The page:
Rationing is inevitable in a world of scarcity. You can ration by price: high monetary bid wins. You can ration by standing in line: first come, first served. You can ration by bureaucratic procedure: fill out forms. You can ration by favors: hello, baby. But there is always rationing.
The free market rations by price. The federal government rations by standing in line and filling in forms.
When the government forces the price of anything below the free market price, rationing by standing in line becomes dominant. This is why socialized medicine inescapably mandates death panels. There is no escape.
The pro-government physicians know this. So, they are ready to promote assisted dying, or physician-assisted dying. It's cheaper to have people decide to commit suicide than to treat them for an incurable disease.
The Hippocratic oath — do the patient no harm — becomes the hypocritic oath: do the government no harm.
This shift in opinion takes place at the top. Leaders in the profession begin promoting physician-assisted suicide. Dr. Kevorkian was the most visible "early adopter." Then the state of Oregon legalized it. But not many patients are taking advantage of the law in Oregon to make this policy cost-effective for the government and families waiting for the inheritance. So, the elite in medicine is trying to get opinions changed.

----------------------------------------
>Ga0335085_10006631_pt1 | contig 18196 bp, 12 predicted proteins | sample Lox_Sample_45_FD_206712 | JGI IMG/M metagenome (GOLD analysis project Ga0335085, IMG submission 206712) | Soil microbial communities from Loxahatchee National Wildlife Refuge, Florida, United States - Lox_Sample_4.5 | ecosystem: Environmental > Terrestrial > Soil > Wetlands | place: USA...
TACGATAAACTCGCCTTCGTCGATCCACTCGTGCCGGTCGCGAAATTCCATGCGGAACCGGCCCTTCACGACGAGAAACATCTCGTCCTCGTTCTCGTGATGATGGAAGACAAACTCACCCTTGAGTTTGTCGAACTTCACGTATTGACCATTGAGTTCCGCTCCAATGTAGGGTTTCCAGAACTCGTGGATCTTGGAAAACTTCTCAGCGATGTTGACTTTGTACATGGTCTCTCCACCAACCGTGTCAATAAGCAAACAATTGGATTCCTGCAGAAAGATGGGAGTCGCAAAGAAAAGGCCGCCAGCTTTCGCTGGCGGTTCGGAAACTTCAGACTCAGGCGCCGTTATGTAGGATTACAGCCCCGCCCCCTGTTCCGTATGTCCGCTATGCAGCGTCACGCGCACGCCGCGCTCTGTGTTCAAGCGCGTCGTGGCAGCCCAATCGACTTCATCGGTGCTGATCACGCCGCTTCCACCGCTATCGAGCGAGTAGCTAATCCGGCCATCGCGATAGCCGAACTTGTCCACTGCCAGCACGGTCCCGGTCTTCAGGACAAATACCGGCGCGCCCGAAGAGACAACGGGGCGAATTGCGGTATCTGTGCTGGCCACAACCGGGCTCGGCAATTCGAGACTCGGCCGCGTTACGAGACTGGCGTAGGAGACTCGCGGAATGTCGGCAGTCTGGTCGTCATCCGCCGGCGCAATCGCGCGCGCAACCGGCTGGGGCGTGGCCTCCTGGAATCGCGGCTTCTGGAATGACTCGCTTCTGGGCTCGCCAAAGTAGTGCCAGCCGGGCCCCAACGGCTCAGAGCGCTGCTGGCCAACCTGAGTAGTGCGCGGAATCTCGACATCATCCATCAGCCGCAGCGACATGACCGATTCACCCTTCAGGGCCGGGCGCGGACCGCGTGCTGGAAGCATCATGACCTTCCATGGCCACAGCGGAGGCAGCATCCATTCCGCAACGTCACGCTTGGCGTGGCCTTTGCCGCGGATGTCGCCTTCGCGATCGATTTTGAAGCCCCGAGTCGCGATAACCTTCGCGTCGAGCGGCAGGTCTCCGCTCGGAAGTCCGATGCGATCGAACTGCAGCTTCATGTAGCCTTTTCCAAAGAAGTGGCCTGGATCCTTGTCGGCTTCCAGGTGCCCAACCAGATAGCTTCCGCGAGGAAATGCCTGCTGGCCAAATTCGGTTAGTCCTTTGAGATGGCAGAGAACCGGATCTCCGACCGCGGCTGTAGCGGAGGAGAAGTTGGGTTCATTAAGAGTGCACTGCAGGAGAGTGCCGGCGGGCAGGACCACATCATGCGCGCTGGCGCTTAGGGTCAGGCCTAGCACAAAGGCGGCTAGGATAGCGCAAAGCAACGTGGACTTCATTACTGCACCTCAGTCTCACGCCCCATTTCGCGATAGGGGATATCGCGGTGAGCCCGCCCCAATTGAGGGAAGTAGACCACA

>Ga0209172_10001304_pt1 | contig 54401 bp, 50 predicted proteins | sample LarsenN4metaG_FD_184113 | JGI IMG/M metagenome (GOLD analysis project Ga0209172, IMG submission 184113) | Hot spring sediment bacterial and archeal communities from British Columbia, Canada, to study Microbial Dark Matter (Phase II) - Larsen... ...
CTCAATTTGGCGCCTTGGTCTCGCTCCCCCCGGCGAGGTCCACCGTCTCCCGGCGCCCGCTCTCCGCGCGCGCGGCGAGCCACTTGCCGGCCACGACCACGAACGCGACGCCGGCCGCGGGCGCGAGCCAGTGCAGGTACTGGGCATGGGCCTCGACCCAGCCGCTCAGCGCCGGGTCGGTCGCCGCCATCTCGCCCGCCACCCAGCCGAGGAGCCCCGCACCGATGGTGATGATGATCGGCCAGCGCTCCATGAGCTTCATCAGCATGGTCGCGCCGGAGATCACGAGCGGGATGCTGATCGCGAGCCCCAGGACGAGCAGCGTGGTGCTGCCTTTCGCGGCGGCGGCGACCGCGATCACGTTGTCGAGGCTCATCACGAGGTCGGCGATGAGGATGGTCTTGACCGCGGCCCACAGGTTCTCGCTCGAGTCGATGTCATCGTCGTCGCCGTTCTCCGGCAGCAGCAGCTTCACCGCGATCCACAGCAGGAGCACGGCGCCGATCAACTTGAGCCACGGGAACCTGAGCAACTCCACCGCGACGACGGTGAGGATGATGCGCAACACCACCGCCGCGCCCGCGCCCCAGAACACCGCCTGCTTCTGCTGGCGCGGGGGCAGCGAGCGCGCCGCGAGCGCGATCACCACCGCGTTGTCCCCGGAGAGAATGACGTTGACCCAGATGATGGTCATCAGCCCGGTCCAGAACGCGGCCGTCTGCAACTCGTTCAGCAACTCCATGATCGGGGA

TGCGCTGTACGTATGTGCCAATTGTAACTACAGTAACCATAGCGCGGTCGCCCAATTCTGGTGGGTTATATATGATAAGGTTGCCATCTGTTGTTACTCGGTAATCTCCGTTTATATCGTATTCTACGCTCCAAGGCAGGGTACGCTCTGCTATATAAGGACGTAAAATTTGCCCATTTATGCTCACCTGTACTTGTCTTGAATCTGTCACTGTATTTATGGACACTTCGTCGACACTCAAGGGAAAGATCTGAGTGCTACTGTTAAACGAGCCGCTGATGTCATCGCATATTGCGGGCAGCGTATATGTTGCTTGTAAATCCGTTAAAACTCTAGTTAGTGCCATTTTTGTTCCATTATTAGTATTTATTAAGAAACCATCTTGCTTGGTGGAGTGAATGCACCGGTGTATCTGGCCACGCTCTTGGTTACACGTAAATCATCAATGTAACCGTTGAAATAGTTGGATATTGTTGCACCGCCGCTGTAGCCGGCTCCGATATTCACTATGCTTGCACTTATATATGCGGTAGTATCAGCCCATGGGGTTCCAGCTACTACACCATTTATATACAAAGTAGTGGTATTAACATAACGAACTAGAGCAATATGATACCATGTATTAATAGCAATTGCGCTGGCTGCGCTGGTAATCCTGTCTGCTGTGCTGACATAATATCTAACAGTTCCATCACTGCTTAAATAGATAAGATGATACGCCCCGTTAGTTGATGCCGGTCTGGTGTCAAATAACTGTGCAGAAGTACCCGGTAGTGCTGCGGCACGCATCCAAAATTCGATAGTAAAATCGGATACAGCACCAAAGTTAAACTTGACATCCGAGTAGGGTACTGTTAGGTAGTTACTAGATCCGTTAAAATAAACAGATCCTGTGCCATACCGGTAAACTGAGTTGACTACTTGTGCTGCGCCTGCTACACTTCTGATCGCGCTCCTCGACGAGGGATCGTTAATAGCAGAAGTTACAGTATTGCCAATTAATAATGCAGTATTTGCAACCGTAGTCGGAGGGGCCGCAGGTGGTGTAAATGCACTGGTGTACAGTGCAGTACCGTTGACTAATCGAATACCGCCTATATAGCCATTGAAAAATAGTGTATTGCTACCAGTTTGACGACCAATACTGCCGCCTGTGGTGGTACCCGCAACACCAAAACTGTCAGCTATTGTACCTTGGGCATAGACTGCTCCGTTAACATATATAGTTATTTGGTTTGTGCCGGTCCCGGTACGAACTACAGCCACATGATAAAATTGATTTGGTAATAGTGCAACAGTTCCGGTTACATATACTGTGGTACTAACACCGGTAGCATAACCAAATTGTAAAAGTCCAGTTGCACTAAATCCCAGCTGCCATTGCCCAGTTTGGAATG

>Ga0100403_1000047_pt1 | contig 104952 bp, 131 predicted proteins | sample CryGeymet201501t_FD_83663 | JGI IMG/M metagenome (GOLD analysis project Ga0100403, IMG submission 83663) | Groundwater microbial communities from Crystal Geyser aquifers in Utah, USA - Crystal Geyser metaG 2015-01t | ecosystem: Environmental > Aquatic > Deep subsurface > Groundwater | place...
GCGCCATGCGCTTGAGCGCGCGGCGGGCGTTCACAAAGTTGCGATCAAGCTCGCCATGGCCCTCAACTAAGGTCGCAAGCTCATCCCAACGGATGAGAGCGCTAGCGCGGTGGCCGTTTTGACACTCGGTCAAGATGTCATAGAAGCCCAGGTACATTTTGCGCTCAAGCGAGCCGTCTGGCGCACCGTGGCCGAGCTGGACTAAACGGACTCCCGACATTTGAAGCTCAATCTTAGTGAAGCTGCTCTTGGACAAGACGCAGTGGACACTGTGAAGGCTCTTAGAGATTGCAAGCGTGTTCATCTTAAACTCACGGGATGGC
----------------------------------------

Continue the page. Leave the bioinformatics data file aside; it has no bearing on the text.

The New England Journal of Medicine has just published an article to speed up acceptance: "Redefining Physicians' Role in Assisted Dying." It sounds so clinical. It is clinical. You can read it here.
It lists objections to physician-assisted suicide, meaning — let us be clear here — becoming an accomplice to murder. There is a moral objection. But since morality is all subjective, according to liberals, there should be no civil law involved — unless we are talking about Nazis, in which case, such acts are atrocities. So, a physician should be allowed to become an accomplice.
The fifth objection holds that allowing assisted dying undermines the sanctity of life. This is a subjective moral question, commonly framed in terms of absolute preservation of life versus respect for personal autonomy — a divide that often falls along religious lines. There is no clear, objective answer, but as with issues such as abortion or withdrawal of life support, legalization would benefit those who want the option, without affecting care for those who object to the practice.
But then there is resistance within the profession — the remnants of the Hippocratic oath days. This is a serious problem.